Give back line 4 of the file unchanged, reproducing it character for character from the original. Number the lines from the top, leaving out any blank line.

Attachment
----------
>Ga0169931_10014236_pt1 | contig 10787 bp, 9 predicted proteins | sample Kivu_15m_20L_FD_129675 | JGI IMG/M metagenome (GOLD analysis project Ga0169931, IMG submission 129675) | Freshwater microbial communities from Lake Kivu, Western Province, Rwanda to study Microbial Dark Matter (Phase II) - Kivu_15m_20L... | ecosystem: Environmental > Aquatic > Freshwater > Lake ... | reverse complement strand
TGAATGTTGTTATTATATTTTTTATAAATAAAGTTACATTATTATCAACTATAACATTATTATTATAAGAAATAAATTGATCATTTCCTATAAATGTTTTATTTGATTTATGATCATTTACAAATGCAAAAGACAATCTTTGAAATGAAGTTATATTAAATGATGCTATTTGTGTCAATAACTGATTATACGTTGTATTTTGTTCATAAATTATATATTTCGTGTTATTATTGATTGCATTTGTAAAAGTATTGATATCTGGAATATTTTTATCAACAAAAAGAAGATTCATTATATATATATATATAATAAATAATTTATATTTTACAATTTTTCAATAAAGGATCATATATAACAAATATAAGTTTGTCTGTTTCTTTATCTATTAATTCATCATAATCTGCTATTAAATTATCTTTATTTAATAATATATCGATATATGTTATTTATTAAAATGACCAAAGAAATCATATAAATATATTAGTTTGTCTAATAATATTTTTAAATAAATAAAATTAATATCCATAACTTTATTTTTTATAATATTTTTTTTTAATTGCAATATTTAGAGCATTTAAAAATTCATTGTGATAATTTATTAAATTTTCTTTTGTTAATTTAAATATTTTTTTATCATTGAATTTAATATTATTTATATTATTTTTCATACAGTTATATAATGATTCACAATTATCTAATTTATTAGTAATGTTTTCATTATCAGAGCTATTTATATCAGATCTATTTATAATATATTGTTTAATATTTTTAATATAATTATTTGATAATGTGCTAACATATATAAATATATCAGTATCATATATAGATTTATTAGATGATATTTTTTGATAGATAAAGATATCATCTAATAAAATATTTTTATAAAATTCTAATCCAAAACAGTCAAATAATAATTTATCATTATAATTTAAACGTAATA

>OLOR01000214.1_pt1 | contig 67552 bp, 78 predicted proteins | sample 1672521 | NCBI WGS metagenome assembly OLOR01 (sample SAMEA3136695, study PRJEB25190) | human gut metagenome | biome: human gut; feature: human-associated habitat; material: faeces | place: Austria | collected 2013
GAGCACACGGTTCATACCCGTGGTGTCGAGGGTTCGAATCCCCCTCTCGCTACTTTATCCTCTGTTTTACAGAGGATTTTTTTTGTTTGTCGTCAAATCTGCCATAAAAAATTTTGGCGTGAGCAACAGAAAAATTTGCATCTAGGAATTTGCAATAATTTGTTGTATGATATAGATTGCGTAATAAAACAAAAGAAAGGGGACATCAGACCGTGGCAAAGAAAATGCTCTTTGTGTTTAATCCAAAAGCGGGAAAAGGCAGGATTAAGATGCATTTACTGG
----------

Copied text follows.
GAGCACACGGTTCATACCCGTGGTGTCGAGGGTTCGAATCCCCCTCTCGCTACTTTATCCTCTGTTTTACAGAGGATTTTTTTTGTTTGTCGTCAAATCTGCCATAAAAAATTTTGGCGTGAGCAACAGAAAAATTTGCATCTAGGAATTTGCAATAATTTGTTGTATGATATAGATTGCGTAATAAAACAAAAGAAAGGGGACATCAGACCGTGGCAAAGAAAATGCTCTTTGTGTTTAATCCAAAAGCGGGAAAAGGCAGGATTAAGATGCATTTACTGG